The United States-Mexico-Canada Agreement preserves and modernizes much of the North American Free Trade Agreement, according to a analysis from Rice University's Baker Institute for Public Policy.
If approved by all three countries, the USMCA will continue to allow North American manufacturers to compete effectively with Europe and Asia, preserving key aspects of an agreement that governs the trade of about $1.2 trillion of goods and services, wrote David Gantz, the author of the brief and fellow in trade and international economics at the Baker Institute.
The trade pact was signed in November at the G-20 Summit in Buenos Aires. It could go into effect as soon as Jan. 1, 2020, which would bring to an end the "chilling effect" on investment and hiring generated by two years of uncertainty over NAFTA's future, Gantz wrote. The trade dispute settlement mechanism survived, and Mexico's auto industry will probably survive "mostly intact."
NAFTA was 25 years old and badly in need of modernization, according to Gantz's analysis. The USMCA will include new provisions on data, e-commerce, labor and the environment, all of which were lacking in NAFTA, according to Gantz. Many of the USMCA innovations reflect the Trans-Pacific Partnership that was rejected by President Donald Trump in 2018. In a first for a trade agreement, the USMCA incorporates measures to guard against currency manipulation.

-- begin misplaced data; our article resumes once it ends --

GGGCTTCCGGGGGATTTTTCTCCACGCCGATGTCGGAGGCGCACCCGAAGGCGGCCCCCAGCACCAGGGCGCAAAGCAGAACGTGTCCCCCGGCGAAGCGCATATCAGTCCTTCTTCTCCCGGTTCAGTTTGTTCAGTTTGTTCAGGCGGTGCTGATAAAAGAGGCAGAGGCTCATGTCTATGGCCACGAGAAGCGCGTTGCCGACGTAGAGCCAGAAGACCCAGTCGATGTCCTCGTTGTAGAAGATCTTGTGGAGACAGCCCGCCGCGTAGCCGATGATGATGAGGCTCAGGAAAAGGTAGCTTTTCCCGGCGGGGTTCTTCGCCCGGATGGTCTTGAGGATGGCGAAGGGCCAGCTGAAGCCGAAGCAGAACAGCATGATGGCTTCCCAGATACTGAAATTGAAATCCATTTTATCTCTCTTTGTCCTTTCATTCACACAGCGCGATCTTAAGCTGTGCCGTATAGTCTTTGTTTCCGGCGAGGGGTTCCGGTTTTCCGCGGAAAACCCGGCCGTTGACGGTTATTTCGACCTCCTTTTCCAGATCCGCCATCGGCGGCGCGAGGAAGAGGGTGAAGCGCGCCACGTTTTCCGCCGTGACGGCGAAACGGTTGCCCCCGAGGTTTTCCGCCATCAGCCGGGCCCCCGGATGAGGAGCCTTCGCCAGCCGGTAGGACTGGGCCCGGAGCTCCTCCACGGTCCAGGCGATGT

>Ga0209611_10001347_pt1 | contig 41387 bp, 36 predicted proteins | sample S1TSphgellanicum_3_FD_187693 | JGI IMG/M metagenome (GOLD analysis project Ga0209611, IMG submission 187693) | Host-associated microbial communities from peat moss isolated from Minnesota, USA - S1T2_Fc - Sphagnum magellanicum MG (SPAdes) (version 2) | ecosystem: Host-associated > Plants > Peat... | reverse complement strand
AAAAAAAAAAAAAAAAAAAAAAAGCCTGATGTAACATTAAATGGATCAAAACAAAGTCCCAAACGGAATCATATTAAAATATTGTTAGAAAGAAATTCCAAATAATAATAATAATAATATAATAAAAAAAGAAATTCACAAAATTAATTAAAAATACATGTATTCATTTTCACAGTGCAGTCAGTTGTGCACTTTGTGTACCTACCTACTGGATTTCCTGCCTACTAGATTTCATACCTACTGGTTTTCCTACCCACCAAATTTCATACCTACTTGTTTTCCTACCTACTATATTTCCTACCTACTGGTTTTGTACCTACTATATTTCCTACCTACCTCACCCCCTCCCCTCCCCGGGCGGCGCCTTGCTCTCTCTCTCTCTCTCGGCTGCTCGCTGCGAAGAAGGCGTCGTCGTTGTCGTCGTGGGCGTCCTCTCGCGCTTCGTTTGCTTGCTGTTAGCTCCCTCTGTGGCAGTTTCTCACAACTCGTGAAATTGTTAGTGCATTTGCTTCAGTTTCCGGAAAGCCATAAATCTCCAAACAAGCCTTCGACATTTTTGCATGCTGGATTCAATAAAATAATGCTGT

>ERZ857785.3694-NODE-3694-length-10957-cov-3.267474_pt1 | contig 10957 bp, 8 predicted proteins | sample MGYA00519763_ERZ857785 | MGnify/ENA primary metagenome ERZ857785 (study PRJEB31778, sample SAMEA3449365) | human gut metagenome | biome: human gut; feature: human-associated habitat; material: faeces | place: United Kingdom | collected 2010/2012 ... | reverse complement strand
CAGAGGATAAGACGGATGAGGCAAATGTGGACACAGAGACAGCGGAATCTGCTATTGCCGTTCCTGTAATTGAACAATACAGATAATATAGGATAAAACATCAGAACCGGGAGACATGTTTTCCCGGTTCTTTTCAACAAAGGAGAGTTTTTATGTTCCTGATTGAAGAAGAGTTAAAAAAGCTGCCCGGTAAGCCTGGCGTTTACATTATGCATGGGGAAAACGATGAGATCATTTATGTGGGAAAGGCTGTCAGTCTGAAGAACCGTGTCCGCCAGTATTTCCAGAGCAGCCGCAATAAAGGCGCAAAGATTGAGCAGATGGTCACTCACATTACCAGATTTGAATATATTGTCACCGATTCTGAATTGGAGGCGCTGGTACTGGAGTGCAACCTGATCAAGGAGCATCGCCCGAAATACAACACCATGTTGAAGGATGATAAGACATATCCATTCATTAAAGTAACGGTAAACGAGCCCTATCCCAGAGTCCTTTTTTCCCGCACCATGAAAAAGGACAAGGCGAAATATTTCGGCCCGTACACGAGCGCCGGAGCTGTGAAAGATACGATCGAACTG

Differently from NAFTA, the USMCA has been criticized for its automotive rules of origin and rules about dispute settlement, but Gantz wrote that these are not the only provisions taking a step backward. Among these are Mexico's explicit right to change its hydrocarbon laws at any time, essentially allowing President Andrés Manuel López Obrador to, if he desired, re-establish a national petroleum monopoly; U.S. steel and aluminum tariffs and retaliatory tariffs by Canada and Mexico will stay in effect; and the ability of the U.S. to back out of the agreement with six months of notice if Canada or Mexico negotiated a trade agreement with a nonmarket economy.
"Mexico could benefit from a higher North American content requirement for auto production if some current Chinese production is shifted to Mexico," Gantz wrote. "Still, if the major threat to the U.S. economy in the future is China, a robust North American economy, which will be preserved by the USMCA, becomes critical."